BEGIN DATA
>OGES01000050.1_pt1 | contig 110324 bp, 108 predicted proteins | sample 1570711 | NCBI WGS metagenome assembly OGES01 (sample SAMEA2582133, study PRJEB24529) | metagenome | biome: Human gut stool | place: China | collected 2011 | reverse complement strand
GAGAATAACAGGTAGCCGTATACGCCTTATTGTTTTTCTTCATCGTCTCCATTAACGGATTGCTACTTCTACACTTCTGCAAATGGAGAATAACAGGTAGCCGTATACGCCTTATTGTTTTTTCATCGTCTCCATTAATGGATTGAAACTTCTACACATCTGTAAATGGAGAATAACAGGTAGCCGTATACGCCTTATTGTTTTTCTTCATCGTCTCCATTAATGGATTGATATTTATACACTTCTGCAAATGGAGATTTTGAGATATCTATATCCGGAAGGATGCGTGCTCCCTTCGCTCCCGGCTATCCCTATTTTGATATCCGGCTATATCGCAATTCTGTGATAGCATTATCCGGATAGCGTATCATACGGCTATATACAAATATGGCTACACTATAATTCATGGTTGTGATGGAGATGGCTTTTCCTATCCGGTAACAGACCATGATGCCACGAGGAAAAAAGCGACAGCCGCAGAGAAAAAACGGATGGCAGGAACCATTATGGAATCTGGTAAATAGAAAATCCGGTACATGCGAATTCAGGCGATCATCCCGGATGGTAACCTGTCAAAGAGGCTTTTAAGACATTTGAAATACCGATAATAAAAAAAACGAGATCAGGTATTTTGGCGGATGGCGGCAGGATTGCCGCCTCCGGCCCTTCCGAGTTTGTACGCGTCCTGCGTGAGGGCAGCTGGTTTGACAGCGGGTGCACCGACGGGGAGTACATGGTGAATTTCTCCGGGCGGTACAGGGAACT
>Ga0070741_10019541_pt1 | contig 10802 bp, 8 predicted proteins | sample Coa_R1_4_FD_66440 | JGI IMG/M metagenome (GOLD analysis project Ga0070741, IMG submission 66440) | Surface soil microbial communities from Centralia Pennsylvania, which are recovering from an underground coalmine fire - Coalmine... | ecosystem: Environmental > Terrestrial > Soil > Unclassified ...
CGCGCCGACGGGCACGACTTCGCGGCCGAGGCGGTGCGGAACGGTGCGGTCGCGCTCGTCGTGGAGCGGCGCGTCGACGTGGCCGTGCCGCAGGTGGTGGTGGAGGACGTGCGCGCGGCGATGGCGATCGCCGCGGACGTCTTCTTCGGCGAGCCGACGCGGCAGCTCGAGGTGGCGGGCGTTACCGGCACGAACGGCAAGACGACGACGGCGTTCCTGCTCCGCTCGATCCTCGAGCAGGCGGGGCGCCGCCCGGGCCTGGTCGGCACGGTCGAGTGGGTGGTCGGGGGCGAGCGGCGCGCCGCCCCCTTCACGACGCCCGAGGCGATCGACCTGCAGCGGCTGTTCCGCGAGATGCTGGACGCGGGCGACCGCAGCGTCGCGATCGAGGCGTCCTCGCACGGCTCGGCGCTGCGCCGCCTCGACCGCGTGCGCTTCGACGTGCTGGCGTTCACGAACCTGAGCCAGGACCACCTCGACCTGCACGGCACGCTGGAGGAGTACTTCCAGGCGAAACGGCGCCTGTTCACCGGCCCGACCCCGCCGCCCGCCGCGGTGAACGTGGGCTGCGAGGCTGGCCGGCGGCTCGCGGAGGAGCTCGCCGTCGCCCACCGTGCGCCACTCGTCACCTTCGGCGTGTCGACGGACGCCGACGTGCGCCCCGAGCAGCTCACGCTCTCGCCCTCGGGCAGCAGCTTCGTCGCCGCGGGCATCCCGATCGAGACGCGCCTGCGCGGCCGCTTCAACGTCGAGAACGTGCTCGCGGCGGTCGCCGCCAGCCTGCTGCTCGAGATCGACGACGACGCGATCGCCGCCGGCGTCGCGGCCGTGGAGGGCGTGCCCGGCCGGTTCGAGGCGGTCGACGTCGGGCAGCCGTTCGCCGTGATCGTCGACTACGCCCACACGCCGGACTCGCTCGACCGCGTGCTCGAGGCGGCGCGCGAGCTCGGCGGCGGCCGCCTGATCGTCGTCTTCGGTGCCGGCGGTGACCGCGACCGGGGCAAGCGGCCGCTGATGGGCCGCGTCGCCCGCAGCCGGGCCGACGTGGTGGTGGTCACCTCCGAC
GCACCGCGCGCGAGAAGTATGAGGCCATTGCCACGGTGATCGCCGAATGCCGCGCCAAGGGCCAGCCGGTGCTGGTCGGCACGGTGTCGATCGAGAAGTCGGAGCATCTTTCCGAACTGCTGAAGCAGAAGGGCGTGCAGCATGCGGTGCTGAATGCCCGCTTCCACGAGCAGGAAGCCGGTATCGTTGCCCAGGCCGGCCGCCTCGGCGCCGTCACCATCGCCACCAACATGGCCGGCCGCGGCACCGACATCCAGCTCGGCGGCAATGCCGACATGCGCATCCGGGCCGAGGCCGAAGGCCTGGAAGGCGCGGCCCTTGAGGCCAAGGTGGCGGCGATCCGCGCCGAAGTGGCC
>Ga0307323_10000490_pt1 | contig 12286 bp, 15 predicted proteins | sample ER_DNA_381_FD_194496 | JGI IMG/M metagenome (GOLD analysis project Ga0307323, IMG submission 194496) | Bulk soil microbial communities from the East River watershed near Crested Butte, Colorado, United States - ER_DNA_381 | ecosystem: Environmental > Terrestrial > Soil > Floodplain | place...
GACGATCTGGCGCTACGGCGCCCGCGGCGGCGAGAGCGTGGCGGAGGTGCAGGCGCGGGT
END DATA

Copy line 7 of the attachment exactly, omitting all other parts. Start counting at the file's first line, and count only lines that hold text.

GACGATCTGGCGCTACGGCGCCCGCGGCGGCGAGAGCGTGGCGGAGGTGCAGGCGCGGGT